One the MacBook, it’s permanently attached. Literally the flip-side of the display. And it has a few things the iPad version didn’t. Like an escape key, a Touch ID-enabled power key, and Touch Bar for easy access not only to shortcuts but to media and settings controls.
The iPad Pro version has no Touch Bar, and no function or media row, but has a dedicated emoji key, so there.
The MacBook Pro trackpad is also much, much, much bigger. Which some people dislike, because of accidental touch events, but others love because of all the room for touch gestures.
The iPad Pro’s trackpad isn’t as big, and is physical rather than Taptic and virtual, like on the Mac. Of course, the iPad Pro has that huge, totally touchable display anyway.
Also, the iPad Pro has an optional Apple Pencil that attaches magnetically to the iPad Pro, charges inductively, and lets you do pretty much any drawing and handwriting you want to, right on the display.
So, the MacBook Pro keyboard is more like a like a traditional keyboard, Touch Bar not withstanding, and the trackpad is bigger with a cursor that’s more precise… because it needs to be.
The iPad Pro keyboard comes off, and is more of an accessory that expands the iPad Pro than the input method that defines it.
Here’s where it gets fun. The MacBook Pro has Intel processors and graphics. 8th generation and Iris 645 on the low end and 10th generation and Iris Plus on the high end.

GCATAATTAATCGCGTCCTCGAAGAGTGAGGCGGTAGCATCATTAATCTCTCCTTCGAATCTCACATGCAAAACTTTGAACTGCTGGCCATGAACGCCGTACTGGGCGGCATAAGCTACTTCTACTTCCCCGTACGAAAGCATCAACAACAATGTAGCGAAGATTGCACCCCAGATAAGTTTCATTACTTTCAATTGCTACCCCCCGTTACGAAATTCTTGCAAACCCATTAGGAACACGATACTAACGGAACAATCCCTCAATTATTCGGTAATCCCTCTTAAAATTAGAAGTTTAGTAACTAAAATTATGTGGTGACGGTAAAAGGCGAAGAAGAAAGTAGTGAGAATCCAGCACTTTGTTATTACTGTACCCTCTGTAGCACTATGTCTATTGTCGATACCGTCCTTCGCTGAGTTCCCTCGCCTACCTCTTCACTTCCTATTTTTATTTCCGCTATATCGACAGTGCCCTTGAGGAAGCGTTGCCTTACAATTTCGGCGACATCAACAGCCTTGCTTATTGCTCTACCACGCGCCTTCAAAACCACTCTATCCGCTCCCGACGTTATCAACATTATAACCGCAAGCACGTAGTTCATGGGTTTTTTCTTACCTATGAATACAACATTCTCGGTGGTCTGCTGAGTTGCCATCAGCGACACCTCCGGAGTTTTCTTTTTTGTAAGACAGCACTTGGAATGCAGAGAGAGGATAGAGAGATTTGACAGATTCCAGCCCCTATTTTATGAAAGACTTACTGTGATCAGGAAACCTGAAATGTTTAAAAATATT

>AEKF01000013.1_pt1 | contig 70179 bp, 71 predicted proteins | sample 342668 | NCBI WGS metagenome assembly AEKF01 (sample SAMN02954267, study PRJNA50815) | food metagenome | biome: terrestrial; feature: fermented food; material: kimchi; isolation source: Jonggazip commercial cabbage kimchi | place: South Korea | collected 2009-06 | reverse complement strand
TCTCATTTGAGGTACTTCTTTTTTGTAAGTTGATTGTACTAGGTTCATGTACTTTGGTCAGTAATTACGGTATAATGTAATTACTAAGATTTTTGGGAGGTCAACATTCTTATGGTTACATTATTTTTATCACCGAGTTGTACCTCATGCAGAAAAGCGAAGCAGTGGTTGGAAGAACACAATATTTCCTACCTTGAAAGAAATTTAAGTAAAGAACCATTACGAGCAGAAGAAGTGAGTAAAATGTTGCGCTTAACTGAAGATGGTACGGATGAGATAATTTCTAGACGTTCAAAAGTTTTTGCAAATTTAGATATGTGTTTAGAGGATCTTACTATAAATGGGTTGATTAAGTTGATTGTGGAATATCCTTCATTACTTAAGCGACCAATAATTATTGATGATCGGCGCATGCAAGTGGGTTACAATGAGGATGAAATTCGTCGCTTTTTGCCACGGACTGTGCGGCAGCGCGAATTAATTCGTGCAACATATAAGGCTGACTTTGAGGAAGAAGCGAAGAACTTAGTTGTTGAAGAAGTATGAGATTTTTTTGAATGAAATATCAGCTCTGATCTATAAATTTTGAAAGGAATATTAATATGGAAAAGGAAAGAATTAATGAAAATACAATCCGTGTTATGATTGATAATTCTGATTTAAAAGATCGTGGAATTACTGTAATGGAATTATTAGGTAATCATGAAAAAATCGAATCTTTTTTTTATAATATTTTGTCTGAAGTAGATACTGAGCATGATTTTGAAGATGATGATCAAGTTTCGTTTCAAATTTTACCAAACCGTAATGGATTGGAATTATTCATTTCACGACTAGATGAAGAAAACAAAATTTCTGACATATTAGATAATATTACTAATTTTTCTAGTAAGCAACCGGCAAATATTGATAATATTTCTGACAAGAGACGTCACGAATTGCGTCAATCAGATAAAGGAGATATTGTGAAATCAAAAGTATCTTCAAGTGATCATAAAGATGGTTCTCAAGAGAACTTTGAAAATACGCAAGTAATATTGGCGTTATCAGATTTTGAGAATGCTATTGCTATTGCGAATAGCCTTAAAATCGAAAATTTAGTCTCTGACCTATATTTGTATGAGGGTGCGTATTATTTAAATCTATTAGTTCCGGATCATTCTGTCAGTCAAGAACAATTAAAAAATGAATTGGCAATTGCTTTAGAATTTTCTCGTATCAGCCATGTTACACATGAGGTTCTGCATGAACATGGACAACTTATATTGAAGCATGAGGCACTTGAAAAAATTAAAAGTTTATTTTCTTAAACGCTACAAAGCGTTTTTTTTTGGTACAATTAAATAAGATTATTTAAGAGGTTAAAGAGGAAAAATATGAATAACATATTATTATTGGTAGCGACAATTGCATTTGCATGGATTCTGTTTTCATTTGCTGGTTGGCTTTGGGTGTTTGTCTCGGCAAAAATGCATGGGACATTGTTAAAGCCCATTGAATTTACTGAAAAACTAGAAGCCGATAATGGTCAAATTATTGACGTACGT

It starts at 1.4GHz quad-core 8th Gen Intel Core i5 and tops out at a 2.3GHz quad‑core 10th‑generation Intel Core i7, with turbo from 3.9 to 4.1GHz.
The iPad Pro has only one processor option, and it’s the A13Z system-on-a-chip with efficiency and performance cores, built-in graphics and neural engine, and a variety of accelerators, security, and controller blocks.
Which is similar, but way more modern, than what the T2 chip does on the Mac.
The T2 is still Touch ID generation tech while the A13Z is Face ID era.
Likewise, while the MacBook Pro is still limited to 802.11ac and has no option for cellular connectivity at all, the iPad Pro has WiFi6 and optional Gigabit LTE.
But… the iPad Pro is limited to 6GB of RAM where the MacBook Pro starts at 8GB and the high-end model can go up to 32GB.
Likewise, the iPad Pro tops out at 1TB of storage where the high-end MacBook Pro goes all the way to 4TB. And it still handles external storage way more flexibly and just downright better. Which can be a meaningful difference.
Now, Apple has been updating their chips far more aggressively and successfully than Intel has over the last few years, to say the least. But silicon doesn’t mean much to people without the software that runs on it, so…